W. Va. C.S.R. tit. 128 § 31-5.1 (1996) (emphasis added). At base, this controversy concerns the difference between the Code language, “a job opening,” and the C.S.R. language, “a posted non-exempt position.”

        Ms. Maikotter maintains that the phrase, “a job opening,” requires no interpretation, and includes both exempt and nonexempt positions. WVU counters that the Legislature has not spoken to that issue, so the Board of Trustees' interpretation is permissible. WVU also argues that applying the statute as Ms. Maikotter suggests would do great violence to the hiring process of the university. It suggests that the university would find itself required to promote janitors to the ranks of the faculty if Ms. Maikotter were to prevail.

        First we examine whether or not the Legislature has addressed the issue. WVU argues that, because there is no clear indication of legislative intent, the Board of Trustees' rule is not at odds with the statute. Furthermore, WVU contends that under Chevron U.S.A., Inc. v. Natural Resources Defense Council, Inc., 467 U.S. 837, 104 S.Ct. 2778, 81 L.Ed.2d 694 (1984), and our cases that follow it, and because the legislature has not spoken to the issue at hand, we must pay deference to the university's interpretation of the statute.

        We explained the Chevron analysis in a case concerning the validity of a Department of Motor Vehicles regulation:
In deciding whether the DMV's position should be sustained, we apply the standards set out by the United States Supreme Court in Chevron U.S.A., Inc. v. Natural Resources Defense Council, Inc., 467 U.S. 837, 104 S.Ct. 2778, 81 L.Ed.2d 694 (1984). We first ask whether the Legislature has “directly spoken to the precise [legal] question at issue. . . . If the intention of the Legislature is clear, that is the end of the matter.” Id. If it is not, we may not simply impose our own construction of the statute. “Rather, if the statute is silent or ambiguous with respect to the specific issue, the question for the court is whether the [DMV's] answer is based on a permissible construction of the statute.”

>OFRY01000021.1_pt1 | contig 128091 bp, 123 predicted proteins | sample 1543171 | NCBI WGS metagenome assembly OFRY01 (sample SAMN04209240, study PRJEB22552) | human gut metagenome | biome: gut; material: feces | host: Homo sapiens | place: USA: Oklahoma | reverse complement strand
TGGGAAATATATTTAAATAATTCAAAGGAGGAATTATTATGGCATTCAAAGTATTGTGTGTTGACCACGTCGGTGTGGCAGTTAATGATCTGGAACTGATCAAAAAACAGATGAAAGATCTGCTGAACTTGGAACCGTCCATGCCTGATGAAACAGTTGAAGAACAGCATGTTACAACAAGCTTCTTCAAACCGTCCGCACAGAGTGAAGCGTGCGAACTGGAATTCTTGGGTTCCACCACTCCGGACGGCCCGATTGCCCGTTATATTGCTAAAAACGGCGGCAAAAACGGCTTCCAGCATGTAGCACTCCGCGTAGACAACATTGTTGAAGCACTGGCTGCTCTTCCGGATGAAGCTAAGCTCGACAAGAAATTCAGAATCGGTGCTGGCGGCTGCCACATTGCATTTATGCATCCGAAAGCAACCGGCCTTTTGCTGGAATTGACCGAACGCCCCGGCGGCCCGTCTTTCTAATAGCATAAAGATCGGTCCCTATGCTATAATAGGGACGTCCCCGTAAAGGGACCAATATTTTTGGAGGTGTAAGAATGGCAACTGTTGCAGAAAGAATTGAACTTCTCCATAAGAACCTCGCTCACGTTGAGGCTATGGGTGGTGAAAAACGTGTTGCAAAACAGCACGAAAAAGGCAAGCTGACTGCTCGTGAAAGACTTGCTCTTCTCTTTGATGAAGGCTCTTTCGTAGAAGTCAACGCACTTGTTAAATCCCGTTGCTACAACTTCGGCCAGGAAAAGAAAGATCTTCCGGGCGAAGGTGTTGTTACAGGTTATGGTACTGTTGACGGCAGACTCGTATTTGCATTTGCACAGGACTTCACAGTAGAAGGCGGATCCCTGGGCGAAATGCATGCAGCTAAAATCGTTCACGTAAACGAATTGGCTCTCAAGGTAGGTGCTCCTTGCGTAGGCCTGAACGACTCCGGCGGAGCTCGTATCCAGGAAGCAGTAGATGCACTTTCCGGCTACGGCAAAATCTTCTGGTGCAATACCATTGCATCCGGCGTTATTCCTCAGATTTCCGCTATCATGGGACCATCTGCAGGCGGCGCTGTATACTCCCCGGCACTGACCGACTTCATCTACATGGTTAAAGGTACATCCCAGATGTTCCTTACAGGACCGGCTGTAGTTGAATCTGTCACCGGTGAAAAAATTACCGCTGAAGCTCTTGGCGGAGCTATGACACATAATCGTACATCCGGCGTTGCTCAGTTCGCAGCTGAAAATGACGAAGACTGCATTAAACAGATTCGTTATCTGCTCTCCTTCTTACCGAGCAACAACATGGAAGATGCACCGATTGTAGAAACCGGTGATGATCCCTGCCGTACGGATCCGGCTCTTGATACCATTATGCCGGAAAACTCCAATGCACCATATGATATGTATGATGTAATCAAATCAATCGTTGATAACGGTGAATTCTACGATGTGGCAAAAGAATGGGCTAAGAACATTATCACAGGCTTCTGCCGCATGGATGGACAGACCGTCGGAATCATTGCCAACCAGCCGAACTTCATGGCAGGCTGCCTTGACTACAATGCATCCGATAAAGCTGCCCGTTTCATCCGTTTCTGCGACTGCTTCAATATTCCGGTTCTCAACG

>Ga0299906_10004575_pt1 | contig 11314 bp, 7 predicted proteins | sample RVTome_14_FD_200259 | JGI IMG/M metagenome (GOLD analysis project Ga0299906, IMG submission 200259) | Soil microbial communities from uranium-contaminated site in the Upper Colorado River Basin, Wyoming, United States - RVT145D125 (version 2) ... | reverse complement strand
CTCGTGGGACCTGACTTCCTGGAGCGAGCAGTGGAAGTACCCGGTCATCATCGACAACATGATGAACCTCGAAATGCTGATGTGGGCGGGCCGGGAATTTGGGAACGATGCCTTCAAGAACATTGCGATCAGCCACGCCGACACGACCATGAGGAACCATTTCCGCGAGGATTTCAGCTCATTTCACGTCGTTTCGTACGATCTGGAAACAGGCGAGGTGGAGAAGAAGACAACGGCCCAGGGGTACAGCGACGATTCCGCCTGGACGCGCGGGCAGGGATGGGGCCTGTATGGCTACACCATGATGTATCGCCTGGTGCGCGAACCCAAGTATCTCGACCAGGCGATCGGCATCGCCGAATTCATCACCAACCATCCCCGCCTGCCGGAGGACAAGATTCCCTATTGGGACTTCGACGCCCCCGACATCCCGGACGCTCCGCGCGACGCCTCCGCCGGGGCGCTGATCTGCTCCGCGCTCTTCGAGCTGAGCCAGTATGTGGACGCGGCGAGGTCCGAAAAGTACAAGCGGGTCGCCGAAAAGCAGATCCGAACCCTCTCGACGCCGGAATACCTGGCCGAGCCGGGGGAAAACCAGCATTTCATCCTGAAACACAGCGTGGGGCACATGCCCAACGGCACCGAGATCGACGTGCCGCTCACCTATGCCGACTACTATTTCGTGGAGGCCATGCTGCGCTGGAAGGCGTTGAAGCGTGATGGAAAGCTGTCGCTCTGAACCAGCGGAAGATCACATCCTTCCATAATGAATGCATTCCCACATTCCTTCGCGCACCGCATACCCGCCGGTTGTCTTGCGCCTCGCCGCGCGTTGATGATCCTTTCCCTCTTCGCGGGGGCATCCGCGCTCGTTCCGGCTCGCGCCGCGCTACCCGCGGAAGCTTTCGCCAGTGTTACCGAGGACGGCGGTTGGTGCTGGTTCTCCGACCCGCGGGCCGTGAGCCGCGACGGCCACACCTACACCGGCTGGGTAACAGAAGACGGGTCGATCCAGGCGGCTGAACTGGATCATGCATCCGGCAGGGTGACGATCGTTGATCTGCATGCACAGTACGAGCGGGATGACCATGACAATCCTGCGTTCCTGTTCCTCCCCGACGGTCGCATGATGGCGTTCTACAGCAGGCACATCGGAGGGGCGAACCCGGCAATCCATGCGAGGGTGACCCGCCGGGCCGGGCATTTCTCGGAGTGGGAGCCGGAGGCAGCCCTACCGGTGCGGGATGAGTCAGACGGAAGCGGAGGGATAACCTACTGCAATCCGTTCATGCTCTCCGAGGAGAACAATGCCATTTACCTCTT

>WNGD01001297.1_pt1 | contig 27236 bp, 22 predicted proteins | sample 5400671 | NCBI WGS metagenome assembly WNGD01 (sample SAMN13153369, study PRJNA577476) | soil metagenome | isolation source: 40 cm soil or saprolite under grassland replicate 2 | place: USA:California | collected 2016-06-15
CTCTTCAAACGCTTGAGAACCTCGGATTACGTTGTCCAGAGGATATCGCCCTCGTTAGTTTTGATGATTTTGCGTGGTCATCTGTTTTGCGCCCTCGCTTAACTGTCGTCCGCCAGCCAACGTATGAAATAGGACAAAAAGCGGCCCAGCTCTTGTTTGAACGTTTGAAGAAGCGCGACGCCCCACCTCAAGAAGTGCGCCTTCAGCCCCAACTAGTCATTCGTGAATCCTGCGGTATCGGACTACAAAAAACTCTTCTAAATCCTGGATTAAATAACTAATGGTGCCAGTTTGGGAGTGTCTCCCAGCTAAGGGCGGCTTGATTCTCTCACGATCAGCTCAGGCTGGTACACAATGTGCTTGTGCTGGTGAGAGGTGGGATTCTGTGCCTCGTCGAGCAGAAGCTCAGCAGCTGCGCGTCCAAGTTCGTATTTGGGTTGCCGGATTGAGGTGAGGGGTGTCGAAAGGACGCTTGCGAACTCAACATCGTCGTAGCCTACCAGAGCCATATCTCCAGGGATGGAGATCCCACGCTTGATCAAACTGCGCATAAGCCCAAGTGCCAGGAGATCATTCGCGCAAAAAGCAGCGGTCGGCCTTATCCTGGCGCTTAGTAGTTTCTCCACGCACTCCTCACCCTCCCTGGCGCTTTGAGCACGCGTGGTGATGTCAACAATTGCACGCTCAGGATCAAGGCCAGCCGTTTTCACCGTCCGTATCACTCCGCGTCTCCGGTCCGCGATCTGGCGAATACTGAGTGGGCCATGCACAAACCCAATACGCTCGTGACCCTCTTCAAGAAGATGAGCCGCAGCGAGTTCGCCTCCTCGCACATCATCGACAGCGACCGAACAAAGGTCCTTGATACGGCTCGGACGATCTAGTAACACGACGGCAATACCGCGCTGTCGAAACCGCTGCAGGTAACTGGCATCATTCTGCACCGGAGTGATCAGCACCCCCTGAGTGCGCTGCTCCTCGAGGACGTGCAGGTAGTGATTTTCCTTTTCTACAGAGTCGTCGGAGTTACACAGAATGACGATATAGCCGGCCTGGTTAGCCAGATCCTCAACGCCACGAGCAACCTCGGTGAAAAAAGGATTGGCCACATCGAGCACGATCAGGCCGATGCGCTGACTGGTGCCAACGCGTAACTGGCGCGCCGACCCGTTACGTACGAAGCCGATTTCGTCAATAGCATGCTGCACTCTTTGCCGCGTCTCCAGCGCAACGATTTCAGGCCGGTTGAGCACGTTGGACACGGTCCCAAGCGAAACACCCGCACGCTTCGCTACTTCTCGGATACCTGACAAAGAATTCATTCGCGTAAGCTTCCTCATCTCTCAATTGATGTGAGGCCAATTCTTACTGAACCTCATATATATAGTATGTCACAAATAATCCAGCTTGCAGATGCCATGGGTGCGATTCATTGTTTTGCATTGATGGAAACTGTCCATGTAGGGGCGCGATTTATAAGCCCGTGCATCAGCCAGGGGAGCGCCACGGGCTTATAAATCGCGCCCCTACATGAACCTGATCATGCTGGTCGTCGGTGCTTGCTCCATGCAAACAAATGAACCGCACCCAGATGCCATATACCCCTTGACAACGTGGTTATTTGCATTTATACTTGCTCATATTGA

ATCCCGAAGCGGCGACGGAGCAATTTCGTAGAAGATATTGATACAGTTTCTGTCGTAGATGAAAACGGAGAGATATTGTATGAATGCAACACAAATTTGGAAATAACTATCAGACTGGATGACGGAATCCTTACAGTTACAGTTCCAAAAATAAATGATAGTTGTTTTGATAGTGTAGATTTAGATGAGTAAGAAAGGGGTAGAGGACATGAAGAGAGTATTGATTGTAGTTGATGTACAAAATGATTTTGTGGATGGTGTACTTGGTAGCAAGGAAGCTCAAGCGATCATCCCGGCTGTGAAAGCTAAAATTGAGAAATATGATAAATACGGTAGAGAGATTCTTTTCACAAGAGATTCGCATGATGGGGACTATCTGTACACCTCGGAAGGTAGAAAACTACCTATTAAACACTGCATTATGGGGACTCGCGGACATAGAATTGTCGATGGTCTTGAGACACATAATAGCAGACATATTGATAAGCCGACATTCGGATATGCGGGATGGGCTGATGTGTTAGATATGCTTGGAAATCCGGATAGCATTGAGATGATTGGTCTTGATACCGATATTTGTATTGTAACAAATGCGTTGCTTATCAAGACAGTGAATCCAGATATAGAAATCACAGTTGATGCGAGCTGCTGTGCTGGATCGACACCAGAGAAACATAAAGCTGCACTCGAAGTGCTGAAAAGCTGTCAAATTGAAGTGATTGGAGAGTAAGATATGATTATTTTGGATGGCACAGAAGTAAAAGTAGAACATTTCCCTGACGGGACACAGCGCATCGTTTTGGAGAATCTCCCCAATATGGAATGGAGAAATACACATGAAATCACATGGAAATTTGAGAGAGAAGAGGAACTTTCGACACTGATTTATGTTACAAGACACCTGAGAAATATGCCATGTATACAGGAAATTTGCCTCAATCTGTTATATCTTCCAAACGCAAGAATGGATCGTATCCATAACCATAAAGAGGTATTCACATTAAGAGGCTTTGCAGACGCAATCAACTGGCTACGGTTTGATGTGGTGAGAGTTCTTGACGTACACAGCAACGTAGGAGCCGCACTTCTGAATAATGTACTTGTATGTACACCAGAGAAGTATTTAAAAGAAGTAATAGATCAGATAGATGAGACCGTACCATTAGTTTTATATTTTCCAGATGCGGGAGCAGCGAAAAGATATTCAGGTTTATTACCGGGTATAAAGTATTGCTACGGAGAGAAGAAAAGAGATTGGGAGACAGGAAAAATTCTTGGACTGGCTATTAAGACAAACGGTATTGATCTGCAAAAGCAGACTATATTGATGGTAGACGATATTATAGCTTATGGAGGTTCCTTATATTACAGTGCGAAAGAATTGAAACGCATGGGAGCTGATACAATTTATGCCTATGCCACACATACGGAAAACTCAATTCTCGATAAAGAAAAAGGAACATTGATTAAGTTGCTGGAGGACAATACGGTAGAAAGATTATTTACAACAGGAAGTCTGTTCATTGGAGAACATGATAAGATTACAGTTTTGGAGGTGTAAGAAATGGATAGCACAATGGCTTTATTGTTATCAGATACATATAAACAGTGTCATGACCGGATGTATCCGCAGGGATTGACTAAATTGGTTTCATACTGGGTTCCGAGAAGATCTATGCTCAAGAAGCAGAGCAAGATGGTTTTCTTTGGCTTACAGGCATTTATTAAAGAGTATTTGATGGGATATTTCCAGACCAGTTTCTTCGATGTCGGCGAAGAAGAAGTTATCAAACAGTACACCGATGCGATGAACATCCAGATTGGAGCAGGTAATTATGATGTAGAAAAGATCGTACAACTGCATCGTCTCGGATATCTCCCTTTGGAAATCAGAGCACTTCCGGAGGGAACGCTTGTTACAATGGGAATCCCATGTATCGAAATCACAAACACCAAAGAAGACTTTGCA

Sniffin v. Cline, 193 W.Va. 370, 373-74, 456 S.E.2d 451, 454-55 (1995)(internal citations omitted)(citing Chevron U.S.A., Inc. v. Natural Resources Defense Council, Inc., 467 U.S. 837, 104 S.Ct. 2778, 81 L.Ed.2d 694 (1984)).

        In this case, the Legislature chose the phrase “nonexempt” employee at the beginning of subsection (d), and then used the phrase “a job opening” just a few words later.

Certainly, had the members of the Legislature wished to limit or describe the types of “job openings” affected, they had ample opportunity; they did not, and it is for neither WVU, nor this Court, to insert words into the statute. Because we feel that the Legislature has spoken to the issue at hand, we need not proceed to the second step described in Chevron; thus our ordinary rules of statutory review apply.

        Furthermore, we are not persuaded by the specter of a unqualified faculty raised by the university.See footnote 6 6 Protecting WVU from such a fate is the fact that both the statute and the rule require that applicants meet minimum qualifications for any job. This amounts to a substantial safeguard, and allows the appellee to determine, before any opening is posted, what sort of experience, skills, or talents are necessary for a given job, provided that the same have not already been determined by law or contractual agreement.